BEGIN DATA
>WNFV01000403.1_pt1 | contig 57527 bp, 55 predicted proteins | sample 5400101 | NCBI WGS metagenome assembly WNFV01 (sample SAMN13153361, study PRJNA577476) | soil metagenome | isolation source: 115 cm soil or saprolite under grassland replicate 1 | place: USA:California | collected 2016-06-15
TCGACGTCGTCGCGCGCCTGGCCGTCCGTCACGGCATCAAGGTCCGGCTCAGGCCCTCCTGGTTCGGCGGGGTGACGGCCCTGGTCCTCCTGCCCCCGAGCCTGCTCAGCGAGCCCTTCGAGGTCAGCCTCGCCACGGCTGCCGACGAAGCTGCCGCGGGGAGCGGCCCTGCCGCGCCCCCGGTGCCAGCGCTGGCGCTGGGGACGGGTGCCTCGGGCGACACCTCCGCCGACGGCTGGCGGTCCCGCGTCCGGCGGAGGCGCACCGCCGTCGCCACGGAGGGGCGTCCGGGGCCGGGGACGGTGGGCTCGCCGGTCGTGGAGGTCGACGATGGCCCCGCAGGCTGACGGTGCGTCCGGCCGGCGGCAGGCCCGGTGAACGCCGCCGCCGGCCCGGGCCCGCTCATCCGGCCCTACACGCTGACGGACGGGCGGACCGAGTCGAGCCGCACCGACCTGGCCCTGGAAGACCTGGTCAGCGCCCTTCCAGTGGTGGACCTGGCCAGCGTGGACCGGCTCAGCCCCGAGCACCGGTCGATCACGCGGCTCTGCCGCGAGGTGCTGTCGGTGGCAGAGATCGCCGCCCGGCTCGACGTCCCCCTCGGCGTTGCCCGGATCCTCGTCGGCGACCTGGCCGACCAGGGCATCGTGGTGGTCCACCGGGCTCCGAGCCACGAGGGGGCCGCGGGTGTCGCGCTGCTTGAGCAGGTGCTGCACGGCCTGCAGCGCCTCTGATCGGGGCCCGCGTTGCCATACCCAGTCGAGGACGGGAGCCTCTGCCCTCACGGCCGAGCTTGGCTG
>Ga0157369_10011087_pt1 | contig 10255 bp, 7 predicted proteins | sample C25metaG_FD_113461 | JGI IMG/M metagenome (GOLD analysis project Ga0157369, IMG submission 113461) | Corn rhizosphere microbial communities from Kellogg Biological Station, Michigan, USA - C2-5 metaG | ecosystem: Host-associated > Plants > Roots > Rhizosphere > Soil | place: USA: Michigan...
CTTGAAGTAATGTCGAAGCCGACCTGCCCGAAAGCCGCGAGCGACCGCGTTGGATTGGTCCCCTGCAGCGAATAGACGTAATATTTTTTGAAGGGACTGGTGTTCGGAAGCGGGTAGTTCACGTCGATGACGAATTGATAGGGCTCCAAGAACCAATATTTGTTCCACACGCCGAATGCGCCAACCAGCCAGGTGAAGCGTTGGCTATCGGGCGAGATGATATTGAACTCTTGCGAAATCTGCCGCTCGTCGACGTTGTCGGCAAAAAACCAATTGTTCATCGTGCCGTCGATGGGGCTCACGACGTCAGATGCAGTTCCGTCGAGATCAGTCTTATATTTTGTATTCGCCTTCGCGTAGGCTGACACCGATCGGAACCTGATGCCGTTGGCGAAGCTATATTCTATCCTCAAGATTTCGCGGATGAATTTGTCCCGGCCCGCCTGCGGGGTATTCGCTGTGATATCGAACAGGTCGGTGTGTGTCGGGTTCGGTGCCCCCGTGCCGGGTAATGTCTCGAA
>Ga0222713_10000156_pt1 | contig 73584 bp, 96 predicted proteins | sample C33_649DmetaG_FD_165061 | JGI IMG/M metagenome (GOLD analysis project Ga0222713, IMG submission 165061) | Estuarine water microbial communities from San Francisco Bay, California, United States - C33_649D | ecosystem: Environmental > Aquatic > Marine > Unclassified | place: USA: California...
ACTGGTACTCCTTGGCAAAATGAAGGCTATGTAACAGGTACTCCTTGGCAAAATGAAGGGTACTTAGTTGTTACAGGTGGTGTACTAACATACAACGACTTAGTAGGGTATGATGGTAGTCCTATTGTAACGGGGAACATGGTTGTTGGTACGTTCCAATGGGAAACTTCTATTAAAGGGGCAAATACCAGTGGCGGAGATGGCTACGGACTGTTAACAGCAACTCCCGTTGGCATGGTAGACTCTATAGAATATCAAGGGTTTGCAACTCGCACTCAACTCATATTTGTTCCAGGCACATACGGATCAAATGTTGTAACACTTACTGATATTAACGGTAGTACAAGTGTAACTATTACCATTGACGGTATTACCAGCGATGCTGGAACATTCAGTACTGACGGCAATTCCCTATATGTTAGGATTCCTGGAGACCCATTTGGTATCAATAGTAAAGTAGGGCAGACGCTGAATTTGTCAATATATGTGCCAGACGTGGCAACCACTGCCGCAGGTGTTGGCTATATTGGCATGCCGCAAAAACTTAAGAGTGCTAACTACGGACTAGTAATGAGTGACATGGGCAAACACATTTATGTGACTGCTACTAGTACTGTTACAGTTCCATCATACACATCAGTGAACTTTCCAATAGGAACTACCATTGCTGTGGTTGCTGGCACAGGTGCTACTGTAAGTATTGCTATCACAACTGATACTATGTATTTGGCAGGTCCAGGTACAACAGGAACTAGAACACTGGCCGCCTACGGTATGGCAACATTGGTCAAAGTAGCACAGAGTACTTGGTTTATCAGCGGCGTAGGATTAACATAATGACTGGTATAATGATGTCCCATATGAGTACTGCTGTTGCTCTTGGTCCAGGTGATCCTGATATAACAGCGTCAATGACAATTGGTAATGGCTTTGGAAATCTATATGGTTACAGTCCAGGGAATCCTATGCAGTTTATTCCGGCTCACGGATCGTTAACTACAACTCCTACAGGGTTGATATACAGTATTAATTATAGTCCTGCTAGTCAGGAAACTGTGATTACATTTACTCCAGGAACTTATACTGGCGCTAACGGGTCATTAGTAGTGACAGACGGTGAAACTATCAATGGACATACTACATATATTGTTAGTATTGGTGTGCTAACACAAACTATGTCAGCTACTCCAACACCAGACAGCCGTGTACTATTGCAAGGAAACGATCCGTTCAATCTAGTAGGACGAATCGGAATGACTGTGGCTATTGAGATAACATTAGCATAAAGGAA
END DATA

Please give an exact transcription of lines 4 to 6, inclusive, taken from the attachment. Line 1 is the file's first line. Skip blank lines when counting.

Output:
CTTGAAGTAATGTCGAAGCCGACCTGCCCGAAAGCCGCGAGCGACCGCGTTGGATTGGTCCCCTGCAGCGAATAGACGTAATATTTTTTGAAGGGACTGGTGTTCGGAAGCGGGTAGTTCACGTCGATGACGAATTGATAGGGCTCCAAGAACCAATATTTGTTCCACACGCCGAATGCGCCAACCAGCCAGGTGAAGCGTTGGCTATCGGGCGAGATGATATTGAACTCTTGCGAAATCTGCCGCTCGTCGACGTTGTCGGCAAAAAACCAATTGTTCATCGTGCCGTCGATGGGGCTCACGACGTCAGATGCAGTTCCGTCGAGATCAGTCTTATATTTTGTATTCGCCTTCGCGTAGGCTGACACCGATCGGAACCTGATGCCGTTGGCGAAGCTATATTCTATCCTCAAGATTTCGCGGATGAATTTGTCCCGGCCCGCCTGCGGGGTATTCGCTGTGATATCGAACAGGTCGGTGTGTGTCGGGTTCGGTGCCCCCGTGCCGGGTAATGTCTCGAA
>Ga0222713_10000156_pt1 | contig 73584 bp, 96 predicted proteins | sample C33_649DmetaG_FD_165061 | JGI IMG/M metagenome (GOLD analysis project Ga0222713, IMG submission 165061) | Estuarine water microbial communities from San Francisco Bay, California, United States - C33_649D | ecosystem: Environmental > Aquatic > Marine > Unclassified | place: USA: California...
ACTGGTACTCCTTGGCAAAATGAAGGCTATGTAACAGGTACTCCTTGGCAAAATGAAGGGTACTTAGTTGTTACAGGTGGTGTACTAACATACAACGACTTAGTAGGGTATGATGGTAGTCCTATTGTAACGGGGAACATGGTTGTTGGTACGTTCCAATGGGAAACTTCTATTAAAGGGGCAAATACCAGTGGCGGAGATGGCTACGGACTGTTAACAGCAACTCCCGTTGGCATGGTAGACTCTATAGAATATCAAGGGTTTGCAACTCGCACTCAACTCATATTTGTTCCAGGCACATACGGATCAAATGTTGTAACACTTACTGATATTAACGGTAGTACAAGTGTAACTATTACCATTGACGGTATTACCAGCGATGCTGGAACATTCAGTACTGACGGCAATTCCCTATATGTTAGGATTCCTGGAGACCCATTTGGTATCAATAGTAAAGTAGGGCAGACGCTGAATTTGTCAATATATGTGCCAGACGTGGCAACCACTGCCGCAGGTGTTGGCTATATTGGCATGCCGCAAAAACTTAAGAGTGCTAACTACGGACTAGTAATGAGTGACATGGGCAAACACATTTATGTGACTGCTACTAGTACTGTTACAGTTCCATCATACACATCAGTGAACTTTCCAATAGGAACTACCATTGCTGTGGTTGCTGGCACAGGTGCTACTGTAAGTATTGCTATCACAACTGATACTATGTATTTGGCAGGTCCAGGTACAACAGGAACTAGAACACTGGCCGCCTACGGTATGGCAACATTGGTCAAAGTAGCACAGAGTACTTGGTTTATCAGCGGCGTAGGATTAACATAATGACTGGTATAATGATGTCCCATATGAGTACTGCTGTTGCTCTTGGTCCAGGTGATCCTGATATAACAGCGTCAATGACAATTGGTAATGGCTTTGGAAATCTATATGGTTACAGTCCAGGGAATCCTATGCAGTTTATTCCGGCTCACGGATCGTTAACTACAACTCCTACAGGGTTGATATACAGTATTAATTATAGTCCTGCTAGTCAGGAAACTGTGATTACATTTACTCCAGGAACTTATACTGGCGCTAACGGGTCATTAGTAGTGACAGACGGTGAAACTATCAATGGACATACTACATATATTGTTAGTATTGGTGTGCTAACACAAACTATGTCAGCTACTCCAACACCAGACAGCCGTGTACTATTGCAAGGAAACGATCCGTTCAATCTAGTAGGACGAATCGGAATGACTGTGGCTATTGAGATAACATTAGCATAAAGGAA